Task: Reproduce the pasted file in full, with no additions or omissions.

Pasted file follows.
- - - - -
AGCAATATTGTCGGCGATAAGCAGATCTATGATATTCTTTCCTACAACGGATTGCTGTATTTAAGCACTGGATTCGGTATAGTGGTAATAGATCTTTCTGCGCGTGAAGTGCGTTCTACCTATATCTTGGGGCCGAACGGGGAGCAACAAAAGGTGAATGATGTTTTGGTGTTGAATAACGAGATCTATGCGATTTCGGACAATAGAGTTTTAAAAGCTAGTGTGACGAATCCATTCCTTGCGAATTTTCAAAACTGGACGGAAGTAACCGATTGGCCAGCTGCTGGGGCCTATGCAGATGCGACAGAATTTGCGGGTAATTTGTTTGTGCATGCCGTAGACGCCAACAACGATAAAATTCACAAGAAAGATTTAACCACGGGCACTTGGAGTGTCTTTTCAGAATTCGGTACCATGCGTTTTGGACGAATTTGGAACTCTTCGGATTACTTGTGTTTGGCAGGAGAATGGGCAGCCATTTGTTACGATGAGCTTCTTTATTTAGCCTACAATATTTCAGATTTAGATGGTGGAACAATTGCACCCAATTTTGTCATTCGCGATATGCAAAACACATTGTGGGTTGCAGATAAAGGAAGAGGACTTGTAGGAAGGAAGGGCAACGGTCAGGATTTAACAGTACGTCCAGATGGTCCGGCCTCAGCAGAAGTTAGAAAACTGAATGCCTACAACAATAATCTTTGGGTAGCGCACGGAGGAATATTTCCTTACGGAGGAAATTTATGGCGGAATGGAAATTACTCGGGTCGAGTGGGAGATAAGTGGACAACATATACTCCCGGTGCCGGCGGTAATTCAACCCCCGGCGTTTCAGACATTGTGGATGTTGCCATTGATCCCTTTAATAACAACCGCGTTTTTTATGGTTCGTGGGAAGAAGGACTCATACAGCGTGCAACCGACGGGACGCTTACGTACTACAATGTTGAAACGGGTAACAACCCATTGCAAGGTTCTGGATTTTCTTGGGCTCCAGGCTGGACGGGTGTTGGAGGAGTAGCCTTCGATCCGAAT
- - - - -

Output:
AGCAATATTGTCGGCGATAAGCAGATCTATGATATTCTTTCCTACAACGGATTGCTGTATTTAAGCACTGGATTCGGTATAGTGGTAATAGATCTTTCTGCGCGTGAAGTGCGTTCTACCTATATCTTGGGGCCGAACGGGGAGCAACAAAAGGTGAATGATGTTTTGGTGTTGAATAACGAGATCTATGCGATTTCGGACAATAGAGTTTTAAAAGCTAGTGTGACGAATCCATTCCTTGCGAATTTTCAAAACTGGACGGAAGTAACCGATTGGCCAGCTGCTGGGGCCTATGCAGATGCGACAGAATTTGCGGGTAATTTGTTTGTGCATGCCGTAGACGCCAACAACGATAAAATTCACAAGAAAGATTTAACCACGGGCACTTGGAGTGTCTTTTCAGAATTCGGTACCATGCGTTTTGGACGAATTTGGAACTCTTCGGATTACTTGTGTTTGGCAGGAGAATGGGCAGCCATTTGTTACGATGAGCTTCTTTATTTAGCCTACAATATTTCAGATTTAGATGGTGGAACAATTGCACCCAATTTTGTCATTCGCGATATGCAAAACACATTGTGGGTTGCAGATAAAGGAAGAGGACTTGTAGGAAGGAAGGGCAACGGTCAGGATTTAACAGTACGTCCAGATGGTCCGGCCTCAGCAGAAGTTAGAAAACTGAATGCCTACAACAATAATCTTTGGGTAGCGCACGGAGGAATATTTCCTTACGGAGGAAATTTATGGCGGAATGGAAATTACTCGGGTCGAGTGGGAGATAAGTGGACAACATATACTCCCGGTGCCGGCGGTAATTCAACCCCCGGCGTTTCAGACATTGTGGATGTTGCCATTGATCCCTTTAATAACAACCGCGTTTTTTATGGTTCGTGGGAAGAAGGACTCATACAGCGTGCAACCGACGGGACGCTTACGTACTACAATGTTGAAACGGGTAACAACCCATTGCAAGGTTCTGGATTTTCTTGGGCTCCAGGCTGGACGGGTGTTGGAGGAGTAGCCTTCGATCCGAAT